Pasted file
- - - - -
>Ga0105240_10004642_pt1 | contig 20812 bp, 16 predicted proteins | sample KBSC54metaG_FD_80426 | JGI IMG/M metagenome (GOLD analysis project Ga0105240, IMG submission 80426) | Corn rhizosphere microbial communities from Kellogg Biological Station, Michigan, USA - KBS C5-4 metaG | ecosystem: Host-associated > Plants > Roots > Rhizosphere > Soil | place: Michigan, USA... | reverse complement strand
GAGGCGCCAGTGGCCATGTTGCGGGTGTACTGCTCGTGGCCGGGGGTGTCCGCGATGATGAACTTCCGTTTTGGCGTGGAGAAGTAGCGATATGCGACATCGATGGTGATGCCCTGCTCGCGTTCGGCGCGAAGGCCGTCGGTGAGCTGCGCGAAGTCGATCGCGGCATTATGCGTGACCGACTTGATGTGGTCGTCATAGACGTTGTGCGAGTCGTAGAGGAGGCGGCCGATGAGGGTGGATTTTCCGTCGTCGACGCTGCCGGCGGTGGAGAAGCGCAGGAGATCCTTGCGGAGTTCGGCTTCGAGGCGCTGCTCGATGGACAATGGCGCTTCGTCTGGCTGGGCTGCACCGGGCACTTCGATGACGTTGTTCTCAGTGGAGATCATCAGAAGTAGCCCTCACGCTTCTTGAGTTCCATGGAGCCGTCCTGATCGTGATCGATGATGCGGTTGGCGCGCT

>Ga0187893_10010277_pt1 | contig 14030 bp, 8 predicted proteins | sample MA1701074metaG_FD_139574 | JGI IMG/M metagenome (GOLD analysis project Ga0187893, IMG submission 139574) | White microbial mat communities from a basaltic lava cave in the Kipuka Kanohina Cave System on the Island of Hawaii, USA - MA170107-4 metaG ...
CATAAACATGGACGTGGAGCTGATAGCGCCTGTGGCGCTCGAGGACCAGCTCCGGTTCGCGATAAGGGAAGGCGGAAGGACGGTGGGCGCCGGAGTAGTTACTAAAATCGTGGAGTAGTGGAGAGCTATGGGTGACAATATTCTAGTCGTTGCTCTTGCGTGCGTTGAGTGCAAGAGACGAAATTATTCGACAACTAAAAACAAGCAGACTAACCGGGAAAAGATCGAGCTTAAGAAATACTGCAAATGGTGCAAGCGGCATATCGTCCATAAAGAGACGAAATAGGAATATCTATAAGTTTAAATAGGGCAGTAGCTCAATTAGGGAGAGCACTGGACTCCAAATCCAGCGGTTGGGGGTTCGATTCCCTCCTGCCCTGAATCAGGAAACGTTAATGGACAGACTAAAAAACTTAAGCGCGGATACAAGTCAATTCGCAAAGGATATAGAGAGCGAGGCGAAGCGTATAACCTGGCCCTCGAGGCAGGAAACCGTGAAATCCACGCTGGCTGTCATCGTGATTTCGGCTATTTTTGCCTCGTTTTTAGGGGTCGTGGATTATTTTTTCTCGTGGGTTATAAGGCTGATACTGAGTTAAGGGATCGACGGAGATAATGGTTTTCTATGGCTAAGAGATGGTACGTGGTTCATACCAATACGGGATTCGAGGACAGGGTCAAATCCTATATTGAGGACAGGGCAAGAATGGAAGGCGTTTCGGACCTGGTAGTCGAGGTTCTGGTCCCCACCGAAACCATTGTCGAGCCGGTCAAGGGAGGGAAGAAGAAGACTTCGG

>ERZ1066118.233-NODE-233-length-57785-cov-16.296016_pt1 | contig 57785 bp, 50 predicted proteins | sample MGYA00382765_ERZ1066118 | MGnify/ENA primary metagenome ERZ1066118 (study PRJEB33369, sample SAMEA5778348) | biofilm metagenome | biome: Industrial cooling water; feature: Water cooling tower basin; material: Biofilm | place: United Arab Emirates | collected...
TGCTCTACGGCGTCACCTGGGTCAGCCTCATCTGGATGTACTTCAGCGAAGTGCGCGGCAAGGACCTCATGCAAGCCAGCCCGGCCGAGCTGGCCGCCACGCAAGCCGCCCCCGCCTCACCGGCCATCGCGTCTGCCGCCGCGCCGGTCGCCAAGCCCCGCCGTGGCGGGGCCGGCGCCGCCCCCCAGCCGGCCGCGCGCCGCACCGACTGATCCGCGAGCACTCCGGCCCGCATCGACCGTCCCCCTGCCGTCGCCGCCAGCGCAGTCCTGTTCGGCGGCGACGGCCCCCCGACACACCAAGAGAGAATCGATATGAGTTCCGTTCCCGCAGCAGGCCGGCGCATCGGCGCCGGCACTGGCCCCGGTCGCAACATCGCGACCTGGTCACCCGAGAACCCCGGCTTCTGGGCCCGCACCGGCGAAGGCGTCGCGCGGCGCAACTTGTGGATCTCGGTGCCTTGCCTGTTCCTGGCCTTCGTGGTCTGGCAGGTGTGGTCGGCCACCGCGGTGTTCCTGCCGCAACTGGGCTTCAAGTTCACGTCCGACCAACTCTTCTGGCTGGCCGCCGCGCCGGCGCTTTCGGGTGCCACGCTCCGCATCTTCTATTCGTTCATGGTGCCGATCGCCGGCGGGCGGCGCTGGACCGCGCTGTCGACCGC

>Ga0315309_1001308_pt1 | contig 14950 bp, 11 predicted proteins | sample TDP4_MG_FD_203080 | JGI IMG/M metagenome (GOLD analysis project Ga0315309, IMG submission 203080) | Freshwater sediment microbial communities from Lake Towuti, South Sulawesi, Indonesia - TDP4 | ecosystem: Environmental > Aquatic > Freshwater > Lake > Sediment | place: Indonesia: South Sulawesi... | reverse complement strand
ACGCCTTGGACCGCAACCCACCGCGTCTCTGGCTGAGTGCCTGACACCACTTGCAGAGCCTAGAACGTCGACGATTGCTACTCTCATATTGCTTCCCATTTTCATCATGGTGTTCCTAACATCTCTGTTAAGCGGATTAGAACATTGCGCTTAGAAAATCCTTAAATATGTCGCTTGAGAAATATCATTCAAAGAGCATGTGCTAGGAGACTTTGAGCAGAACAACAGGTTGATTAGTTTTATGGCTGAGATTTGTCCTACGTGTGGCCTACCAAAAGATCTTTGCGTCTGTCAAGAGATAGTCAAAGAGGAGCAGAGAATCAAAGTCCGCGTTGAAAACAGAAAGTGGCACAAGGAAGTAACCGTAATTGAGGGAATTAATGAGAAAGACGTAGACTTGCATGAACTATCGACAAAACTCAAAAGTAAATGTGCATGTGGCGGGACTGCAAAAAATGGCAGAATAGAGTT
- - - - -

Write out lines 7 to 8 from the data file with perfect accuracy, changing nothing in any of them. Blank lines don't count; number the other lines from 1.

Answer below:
>Ga0315309_1001308_pt1 | contig 14950 bp, 11 predicted proteins | sample TDP4_MG_FD_203080 | JGI IMG/M metagenome (GOLD analysis project Ga0315309, IMG submission 203080) | Freshwater sediment microbial communities from Lake Towuti, South Sulawesi, Indonesia - TDP4 | ecosystem: Environmental > Aquatic > Freshwater > Lake > Sediment | place: Indonesia: South Sulawesi... | reverse complement strand
ACGCCTTGGACCGCAACCCACCGCGTCTCTGGCTGAGTGCCTGACACCACTTGCAGAGCCTAGAACGTCGACGATTGCTACTCTCATATTGCTTCCCATTTTCATCATGGTGTTCCTAACATCTCTGTTAAGCGGATTAGAACATTGCGCTTAGAAAATCCTTAAATATGTCGCTTGAGAAATATCATTCAAAGAGCATGTGCTAGGAGACTTTGAGCAGAACAACAGGTTGATTAGTTTTATGGCTGAGATTTGTCCTACGTGTGGCCTACCAAAAGATCTTTGCGTCTGTCAAGAGATAGTCAAAGAGGAGCAGAGAATCAAAGTCCGCGTTGAAAACAGAAAGTGGCACAAGGAAGTAACCGTAATTGAGGGAATTAATGAGAAAGACGTAGACTTGCATGAACTATCGACAAAACTCAAAAGTAAATGTGCATGTGGCGGGACTGCAAAAAATGGCAGAATAGAGTT